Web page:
Elvet sculpture 'St Oswald’s Arch' unveiled | believe housing

Elvet sculpture ‘St Oswald’s Arch’ unveiled

2 August 2019 - Latest news

A new artwork by a leading north east sculptor has been unveiled to commemorate the history of a Durham neighbourhood.

The 2m tall piece, created by County Durham-based artist Graeme Hopper, captures the origin of the name Elvet and its links to the River Wear. The artwork, named ‘St Oswald’s Arch’, has been officially unveiled in Oswald Court, near the city centre.

Funding for the £8,000 quarter ton structure was secured from Elvet and Gilesgate ward councillors and County Durham-based housing association believe housing.

The project is an evolution of a successful planting scheme in Oswald Court that has transformed the neighbourhood and put it on the map for judges of the annual Britain in Bloom competition.

The new sculpture has been installed among reclaimed wood and a host of attractive and wildlife encouraging plants, with the latest planting and other associated work carried out by believe housing.

The name Elvet is said to derive from the old English word for Swan, Elfetu, as the area was then reportedly known as Swan Stream. St Oswald’s Arch includes a pair of swans in flight set against a large arch, celebrating the high arches of Elvet Bridge. Large steel bulrushes are also included, again linking back to the River Wear.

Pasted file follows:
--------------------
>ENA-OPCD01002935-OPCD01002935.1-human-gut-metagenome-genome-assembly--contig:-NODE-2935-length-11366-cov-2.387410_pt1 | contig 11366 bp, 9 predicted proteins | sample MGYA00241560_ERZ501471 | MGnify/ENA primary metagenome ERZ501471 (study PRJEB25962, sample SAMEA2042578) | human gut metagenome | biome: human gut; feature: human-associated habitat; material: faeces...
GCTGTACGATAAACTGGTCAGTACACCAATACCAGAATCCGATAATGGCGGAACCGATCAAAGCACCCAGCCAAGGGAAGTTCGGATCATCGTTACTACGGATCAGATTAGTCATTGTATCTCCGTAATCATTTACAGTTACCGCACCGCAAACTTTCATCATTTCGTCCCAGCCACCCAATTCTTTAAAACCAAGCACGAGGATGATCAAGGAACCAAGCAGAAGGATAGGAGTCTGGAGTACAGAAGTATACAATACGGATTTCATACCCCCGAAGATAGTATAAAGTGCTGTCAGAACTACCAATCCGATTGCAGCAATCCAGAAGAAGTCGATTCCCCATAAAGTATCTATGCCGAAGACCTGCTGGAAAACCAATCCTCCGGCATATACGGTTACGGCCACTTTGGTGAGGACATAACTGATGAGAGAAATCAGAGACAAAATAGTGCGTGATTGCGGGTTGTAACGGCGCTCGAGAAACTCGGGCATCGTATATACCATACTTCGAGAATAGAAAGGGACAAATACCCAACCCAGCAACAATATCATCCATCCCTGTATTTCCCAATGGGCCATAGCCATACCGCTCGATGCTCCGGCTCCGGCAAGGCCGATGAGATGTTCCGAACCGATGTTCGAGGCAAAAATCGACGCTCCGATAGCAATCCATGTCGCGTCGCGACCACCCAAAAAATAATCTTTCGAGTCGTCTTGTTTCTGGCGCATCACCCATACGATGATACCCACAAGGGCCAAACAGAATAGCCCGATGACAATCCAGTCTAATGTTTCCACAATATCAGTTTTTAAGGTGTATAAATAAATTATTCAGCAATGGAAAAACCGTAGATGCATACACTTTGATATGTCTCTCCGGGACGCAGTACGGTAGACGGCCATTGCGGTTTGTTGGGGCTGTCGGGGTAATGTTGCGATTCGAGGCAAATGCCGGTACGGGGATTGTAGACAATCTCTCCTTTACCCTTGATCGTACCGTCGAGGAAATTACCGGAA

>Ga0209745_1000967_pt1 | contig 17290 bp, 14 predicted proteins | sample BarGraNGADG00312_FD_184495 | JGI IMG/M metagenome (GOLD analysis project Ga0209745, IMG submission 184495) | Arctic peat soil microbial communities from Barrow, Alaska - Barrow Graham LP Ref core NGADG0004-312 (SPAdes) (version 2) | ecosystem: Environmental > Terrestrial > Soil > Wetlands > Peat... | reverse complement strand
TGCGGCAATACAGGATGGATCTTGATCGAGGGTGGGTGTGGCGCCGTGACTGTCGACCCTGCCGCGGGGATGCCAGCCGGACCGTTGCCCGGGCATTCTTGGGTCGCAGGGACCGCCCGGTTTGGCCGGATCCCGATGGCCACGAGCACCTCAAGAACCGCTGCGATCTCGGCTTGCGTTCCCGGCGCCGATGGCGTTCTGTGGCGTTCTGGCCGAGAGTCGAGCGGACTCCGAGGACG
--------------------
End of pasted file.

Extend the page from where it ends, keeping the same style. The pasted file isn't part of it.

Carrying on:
Director of Neighbourhoods and Customer Services at believe housing, Ian Porter, said: “The residents of Oswald Court work so hard to make their neighbourhood the colourful oasis that it is. It’s amazing to think that it’s just around the corner from the centre of Durham.

“This sculpture has been designed to complement their work and Graeme has done a great job capturing the history of Elvet in such an eye-catching way.”

Sculptor Graeme Hopper said: “This has been a lovely and satisfying project to work on, I hope the residents enjoy the sculpture and garden for many, many years to come.”

Elvet Ward Councillor Richard Ormerod said: “I love the sculpture. It’s eye-catching but without taking over the green. Many thanks are due to Graeme Hopper, the artist, to believe housing for making it happen, and to all those in the Oswald Court community who worked so hard to plant the flowers in the surrounding area. It’s a real boost.”

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